The Zero Punctuation review of Alpha Protocol fails to convey just how awful the core gameplay is. It feels like they wanted to adapt the Unreal Engine in the same way that BioWare did for Mass Effect, but got only halfway there before they needed to ship.
Yahtzee does mention, however, one of my other frustrations: the game fails to convey the consequences of possible actions. Twenty minutes in, you find yourself standing in front of a computer terminal at the headquarters of the titular agency. The game offers you the option to hack the terminal. A guard is standing right next to it.
I hesitated because I didn’t know what the consequences would be. How does “hacking” work in this universe — is it discreet enough that the guard won’t know I’m doing it? Am I liable to get caught by someone else?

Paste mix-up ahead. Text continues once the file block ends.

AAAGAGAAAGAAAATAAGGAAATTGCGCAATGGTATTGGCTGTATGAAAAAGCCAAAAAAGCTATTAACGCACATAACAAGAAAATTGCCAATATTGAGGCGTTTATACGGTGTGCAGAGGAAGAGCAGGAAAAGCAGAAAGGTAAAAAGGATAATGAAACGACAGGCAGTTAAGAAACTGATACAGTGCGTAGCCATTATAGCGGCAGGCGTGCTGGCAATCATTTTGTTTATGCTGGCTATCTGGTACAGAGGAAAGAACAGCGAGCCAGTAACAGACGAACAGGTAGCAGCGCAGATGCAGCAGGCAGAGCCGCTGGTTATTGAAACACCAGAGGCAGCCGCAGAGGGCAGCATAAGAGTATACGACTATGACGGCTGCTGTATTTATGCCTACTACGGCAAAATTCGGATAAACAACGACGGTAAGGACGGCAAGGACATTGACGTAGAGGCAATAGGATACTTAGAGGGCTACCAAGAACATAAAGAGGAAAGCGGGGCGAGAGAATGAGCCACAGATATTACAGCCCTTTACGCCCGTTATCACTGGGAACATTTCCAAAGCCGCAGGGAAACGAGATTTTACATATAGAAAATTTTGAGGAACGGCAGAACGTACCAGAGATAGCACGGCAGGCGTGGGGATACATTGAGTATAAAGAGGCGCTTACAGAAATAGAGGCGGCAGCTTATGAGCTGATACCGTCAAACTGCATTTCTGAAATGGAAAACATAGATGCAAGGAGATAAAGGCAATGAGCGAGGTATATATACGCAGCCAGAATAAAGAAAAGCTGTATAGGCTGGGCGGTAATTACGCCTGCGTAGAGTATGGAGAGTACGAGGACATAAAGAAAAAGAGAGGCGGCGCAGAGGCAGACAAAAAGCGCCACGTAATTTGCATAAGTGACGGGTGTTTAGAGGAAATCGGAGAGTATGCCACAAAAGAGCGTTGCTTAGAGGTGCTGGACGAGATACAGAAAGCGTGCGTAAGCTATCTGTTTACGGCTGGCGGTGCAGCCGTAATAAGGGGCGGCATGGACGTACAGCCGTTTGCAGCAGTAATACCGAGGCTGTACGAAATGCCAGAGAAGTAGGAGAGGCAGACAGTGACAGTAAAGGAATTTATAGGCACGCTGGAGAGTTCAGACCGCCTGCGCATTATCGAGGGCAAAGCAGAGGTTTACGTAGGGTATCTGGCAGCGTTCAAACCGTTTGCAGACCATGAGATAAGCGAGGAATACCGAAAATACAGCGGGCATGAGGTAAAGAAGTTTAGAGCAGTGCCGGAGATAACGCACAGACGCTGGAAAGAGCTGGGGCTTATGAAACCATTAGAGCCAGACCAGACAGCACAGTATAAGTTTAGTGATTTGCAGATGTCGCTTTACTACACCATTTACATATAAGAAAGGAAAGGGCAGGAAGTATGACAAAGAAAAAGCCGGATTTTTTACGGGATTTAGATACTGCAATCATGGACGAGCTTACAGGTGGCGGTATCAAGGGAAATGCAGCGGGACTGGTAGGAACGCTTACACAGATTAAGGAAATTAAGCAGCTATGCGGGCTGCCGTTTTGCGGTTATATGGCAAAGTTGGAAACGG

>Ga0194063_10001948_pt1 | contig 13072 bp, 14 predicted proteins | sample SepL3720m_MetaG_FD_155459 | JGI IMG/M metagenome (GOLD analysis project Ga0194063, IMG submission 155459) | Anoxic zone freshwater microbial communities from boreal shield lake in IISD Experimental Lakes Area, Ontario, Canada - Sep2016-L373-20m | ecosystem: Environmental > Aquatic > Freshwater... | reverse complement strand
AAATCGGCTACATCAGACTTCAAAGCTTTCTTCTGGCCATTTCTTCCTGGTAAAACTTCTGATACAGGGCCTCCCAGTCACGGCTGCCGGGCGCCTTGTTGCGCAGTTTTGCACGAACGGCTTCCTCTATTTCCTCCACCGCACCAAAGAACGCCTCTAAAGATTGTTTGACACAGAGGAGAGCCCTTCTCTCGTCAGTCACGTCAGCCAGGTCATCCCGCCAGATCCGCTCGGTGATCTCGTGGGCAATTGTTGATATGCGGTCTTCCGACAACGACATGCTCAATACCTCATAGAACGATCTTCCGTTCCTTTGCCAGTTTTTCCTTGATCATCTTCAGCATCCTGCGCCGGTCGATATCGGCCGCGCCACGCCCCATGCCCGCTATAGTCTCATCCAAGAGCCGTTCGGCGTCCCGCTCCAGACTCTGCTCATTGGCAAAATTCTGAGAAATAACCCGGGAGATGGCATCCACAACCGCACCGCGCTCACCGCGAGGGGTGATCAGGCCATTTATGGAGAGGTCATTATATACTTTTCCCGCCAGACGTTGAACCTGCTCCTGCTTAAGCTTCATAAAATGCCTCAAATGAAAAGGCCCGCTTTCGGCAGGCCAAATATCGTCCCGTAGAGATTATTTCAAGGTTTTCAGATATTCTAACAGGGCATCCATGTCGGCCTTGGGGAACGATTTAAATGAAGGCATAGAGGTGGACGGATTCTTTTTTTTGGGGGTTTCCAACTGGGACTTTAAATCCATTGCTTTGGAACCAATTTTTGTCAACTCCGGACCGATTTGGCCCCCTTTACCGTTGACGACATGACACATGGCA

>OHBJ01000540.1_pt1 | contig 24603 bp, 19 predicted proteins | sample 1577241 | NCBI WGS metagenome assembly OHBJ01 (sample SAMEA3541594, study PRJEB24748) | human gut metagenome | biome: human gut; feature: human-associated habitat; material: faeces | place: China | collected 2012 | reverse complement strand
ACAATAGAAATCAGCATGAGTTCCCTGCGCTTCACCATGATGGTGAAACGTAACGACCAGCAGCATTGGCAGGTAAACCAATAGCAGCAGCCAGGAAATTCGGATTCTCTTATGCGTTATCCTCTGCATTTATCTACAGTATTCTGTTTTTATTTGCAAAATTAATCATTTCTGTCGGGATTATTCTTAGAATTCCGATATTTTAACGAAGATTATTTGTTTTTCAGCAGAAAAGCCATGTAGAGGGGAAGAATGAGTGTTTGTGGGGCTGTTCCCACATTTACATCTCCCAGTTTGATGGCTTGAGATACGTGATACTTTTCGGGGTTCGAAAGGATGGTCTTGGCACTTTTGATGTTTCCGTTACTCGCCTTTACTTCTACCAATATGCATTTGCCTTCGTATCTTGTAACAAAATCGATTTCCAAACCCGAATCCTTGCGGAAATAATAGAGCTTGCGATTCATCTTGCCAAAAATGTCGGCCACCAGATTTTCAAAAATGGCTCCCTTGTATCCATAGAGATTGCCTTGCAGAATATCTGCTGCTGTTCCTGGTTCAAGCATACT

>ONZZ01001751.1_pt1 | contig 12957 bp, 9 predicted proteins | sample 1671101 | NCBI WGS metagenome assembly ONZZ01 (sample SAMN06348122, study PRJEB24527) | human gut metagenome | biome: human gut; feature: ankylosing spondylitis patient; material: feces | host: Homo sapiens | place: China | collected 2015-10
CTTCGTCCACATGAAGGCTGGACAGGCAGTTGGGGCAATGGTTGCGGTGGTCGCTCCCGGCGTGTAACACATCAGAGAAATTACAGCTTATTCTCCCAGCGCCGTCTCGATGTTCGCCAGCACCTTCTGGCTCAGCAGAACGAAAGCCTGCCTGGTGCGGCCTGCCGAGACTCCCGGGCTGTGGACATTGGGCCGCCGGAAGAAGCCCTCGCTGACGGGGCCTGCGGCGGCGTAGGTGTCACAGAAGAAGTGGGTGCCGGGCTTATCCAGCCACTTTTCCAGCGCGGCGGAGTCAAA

An aside: “moral choices” in video games are, to me, more about cost vs. benefit than right vs. wrong. Because my real‐world morality may not map to the world depicted in the game, and because “being evil” is a legitimate and common play strategy, I need to know how the decisions I make serve game‐related ends. Hacking a terminal is a good example: if I know it carries both a bonus and a penalty (e.g., you get access to information, but security is heightened after the intrusion is discovered), I can make an informed decision about whether to take the gambit.
As it turns out, hacking the terminal resulted in a small XP boost and access to some boring e‐mails intended for other people. The guard didn’t notice a thing.
Ultimately, though, the crappy gameplay is the game’s undoing. If it were just a bit better, I’d be able to tolerate it long enough to get into the (widely‐acclaimed) plot. Instead, it’s going into an envelope and back to Gamefly.